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We were Made for This!

Eric Liddell

This is Eric Liddell – or an actor who played Eric Liddell in the movie “Chariots of Fire”. Eric Liddell (the real one) made headlines during the 1924 Paris Olympics when, after breezing through the heats, he refused to run in the 100 metre final because it was scheduled on a Sunday morning – the day and time when God’s people go to Church. So he went to Church on that Sunday, then later in the week ran as a last-minute entry in the 400 metres – which wasn’t his event – and promptly won the gold medal!

This wasn’t the only thing that irked the Olympic gurus. Eric had this irritating habit of running “funny”. Contrary to all scientific sprinting theories of the times, Eric would run normally for a while, then begin lifting his knees high, throwing his head back and dropping his jaw, running like a crazy man. Then he would win.

When questioned about his unorthodox style, Eric Liddell simply stated, “When I run, I feel God’s pleasure.” So it seems that this world-class sprinter, when doing what he was made to do, became supercharged by the joy of the Lord!

I’m sure we can all relate to this. Sometimes in life when we find ourselves doing exactly what we were cut out to do, we can gain such strength and endurance – and joy! – that even in the face of hard work and long hours we can shout joyfully, “I was made for this!”

The Church in our city can take a lesson from all this. These days, often the Church seems just plain tired. And it’s not the kind of tired that doing less fixes. In fact it seems that the less the Church does, the more fatigued it becomes. Perhaps this is because the Church needs to be doing more of what it was cut out to do. We need the joy of the Lord that comes from doing what we were made for, and the Spirit-stoked energy that proceeds from this.

But, what are we made to do? What are we cut out for? Happily, the Word of God gives us some key insights into this question. These insights come in the form of the “identity” things that Jesus says about His Church. There are many times when the Lord helps the Church understand who we are. I’ll just mention three.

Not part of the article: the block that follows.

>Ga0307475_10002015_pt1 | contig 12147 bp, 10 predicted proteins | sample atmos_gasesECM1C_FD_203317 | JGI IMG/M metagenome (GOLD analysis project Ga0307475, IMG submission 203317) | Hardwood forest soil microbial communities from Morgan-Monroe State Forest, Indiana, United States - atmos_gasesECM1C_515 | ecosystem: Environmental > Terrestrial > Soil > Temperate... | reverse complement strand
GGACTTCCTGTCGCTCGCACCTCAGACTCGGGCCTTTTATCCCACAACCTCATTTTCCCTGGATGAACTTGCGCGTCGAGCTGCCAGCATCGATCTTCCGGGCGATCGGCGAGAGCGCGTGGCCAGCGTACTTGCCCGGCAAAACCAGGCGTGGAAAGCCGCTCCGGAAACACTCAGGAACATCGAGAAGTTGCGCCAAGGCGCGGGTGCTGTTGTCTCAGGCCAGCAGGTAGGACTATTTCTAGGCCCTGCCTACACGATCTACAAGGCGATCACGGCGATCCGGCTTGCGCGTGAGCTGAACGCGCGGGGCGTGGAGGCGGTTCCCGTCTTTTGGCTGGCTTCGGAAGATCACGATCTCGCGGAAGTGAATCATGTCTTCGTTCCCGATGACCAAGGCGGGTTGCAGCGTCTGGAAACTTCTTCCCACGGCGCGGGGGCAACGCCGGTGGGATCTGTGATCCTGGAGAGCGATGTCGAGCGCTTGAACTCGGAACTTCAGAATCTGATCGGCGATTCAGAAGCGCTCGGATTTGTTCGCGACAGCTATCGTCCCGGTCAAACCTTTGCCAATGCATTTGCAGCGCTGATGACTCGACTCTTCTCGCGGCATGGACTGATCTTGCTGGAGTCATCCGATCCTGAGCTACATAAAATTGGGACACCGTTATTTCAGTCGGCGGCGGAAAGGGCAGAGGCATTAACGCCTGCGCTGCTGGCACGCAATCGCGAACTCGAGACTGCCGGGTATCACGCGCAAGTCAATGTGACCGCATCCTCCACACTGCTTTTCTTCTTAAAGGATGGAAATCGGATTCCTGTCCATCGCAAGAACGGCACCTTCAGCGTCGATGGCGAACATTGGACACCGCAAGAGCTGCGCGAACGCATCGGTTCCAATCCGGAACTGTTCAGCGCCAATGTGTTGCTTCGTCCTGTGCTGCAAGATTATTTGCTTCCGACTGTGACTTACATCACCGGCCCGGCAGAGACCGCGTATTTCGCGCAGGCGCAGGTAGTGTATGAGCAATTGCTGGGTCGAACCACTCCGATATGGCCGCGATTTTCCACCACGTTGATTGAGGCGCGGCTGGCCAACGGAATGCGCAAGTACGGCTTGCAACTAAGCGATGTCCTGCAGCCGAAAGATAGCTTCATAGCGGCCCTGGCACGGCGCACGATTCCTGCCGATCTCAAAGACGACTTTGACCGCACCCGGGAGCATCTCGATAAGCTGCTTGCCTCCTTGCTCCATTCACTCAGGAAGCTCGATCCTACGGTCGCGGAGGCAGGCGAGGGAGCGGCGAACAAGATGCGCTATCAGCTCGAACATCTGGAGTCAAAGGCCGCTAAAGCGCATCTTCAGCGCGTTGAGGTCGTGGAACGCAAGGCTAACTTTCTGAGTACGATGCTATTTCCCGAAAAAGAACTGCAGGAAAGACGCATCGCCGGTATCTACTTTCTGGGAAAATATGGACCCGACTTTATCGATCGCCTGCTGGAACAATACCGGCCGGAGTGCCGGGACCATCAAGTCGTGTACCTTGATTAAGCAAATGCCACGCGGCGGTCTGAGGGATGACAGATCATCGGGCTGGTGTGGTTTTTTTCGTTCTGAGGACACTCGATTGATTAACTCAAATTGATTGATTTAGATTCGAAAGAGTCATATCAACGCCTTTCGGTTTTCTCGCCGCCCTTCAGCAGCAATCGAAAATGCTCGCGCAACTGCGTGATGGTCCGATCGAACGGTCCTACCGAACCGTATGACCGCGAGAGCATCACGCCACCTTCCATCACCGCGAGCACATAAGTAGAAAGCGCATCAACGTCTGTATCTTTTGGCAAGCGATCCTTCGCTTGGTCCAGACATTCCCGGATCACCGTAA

First, we are ONE. This may be news to some of us in the Church as we continue to fragment, compartmentalize and isolate ourselves as households and local Church fellowships, but Jesus considers us to be one, a perspective which is summed up in His prayer to the Father as recorded in John 17:20b: “I pray also for those who will believe in me through their message, that all of them may be one…” So when we gather as the parts of the Body of Christ, cooperating to be His hands and feet in this world, we are doing what we were made for!

Second, we are SALT. Jesus says, “You are the salt of earth. But if the salt loses its saltiness, how can it be made salty again?” (Matt. 5:13) According to Jesus, the Church is made to have a preservative influence on the world around us – preserving the truth that hope is still to be found in this world – hope in Jesus Christ. So it makes sense that we get out of the saltshaker and into the world, doing what we were made to do; preserving hope in Jesus in a world that has lost all hope, and bringing the flavour of Christ to a world that has become tasteless.

Third, we are LIGHT. In Matthew 5:14 Jesus calls the Church “the light of the world”. So as the Church, we are made to shine the light of God’s character in our dark world. The life of Jesus demonstrated that God is kind, patient, and generous, blessing the righteous and even the unrighteous, because of who He is. And when we as the Church shine the light of God in our fallen world, we are doing what we were made to do. Acting any other way doesn’t make sense. Jesus puts it best: “A city on a hill cannot be hidden. Neither do people light a lamp and put it under a bowl. Instead, they put it on its stand, and it gives light to everyone in the house. In the same way, let your light shine before men, that they may see your good deeds and praise your Father in heaven.”

So we are one, we are salt, and we are light. How can we as the Church do these things we were made to do, so that we can get out of the churchy doldrums and feel God’s pleasure as we function according to our design?

I’m glad I asked. On Sunday, May 26th starting at noon at the new Bomber stadium, the Church in Winnipeg will be getting together to celebrate Jesus at the One Heart City Church service. It will be a great time, but more than that, it will be the Church being ONE, which is what we were designed to be. I know that we will feel God’s pleasure as we gather.

The One Heart city-wide Church service is actually the kickoff event for another great opportunity to be what we were made to be. This opportunity is called Love Winnipeg – a chance for the Church in the city to be salt & light, working together as local fellowships in our city to preserve and shine, reflecting the character of God in our communities through neighbourhood cleanup projects, helping hands and practical expressions of God’s kindness to those around us. Here at WECC, we will be helping Discovery Children’s Centre on June 4th as we partner to provide a Family Fun Day for hundreds of people in our community. What an excellent chance to do what we were made to do, blessing and serving both this child care centre and the community around us!

Of course, there will always be critics of the Church as we attempt to be what we were made to be – salt & light together in a world that desperately needs our help and our message. But, as with Eric Liddell, the criticisms lose ground to a victorious Church that, although at times running awkwardly, is feeling God’s pleasure.

May the Lord bless you,

Rob       

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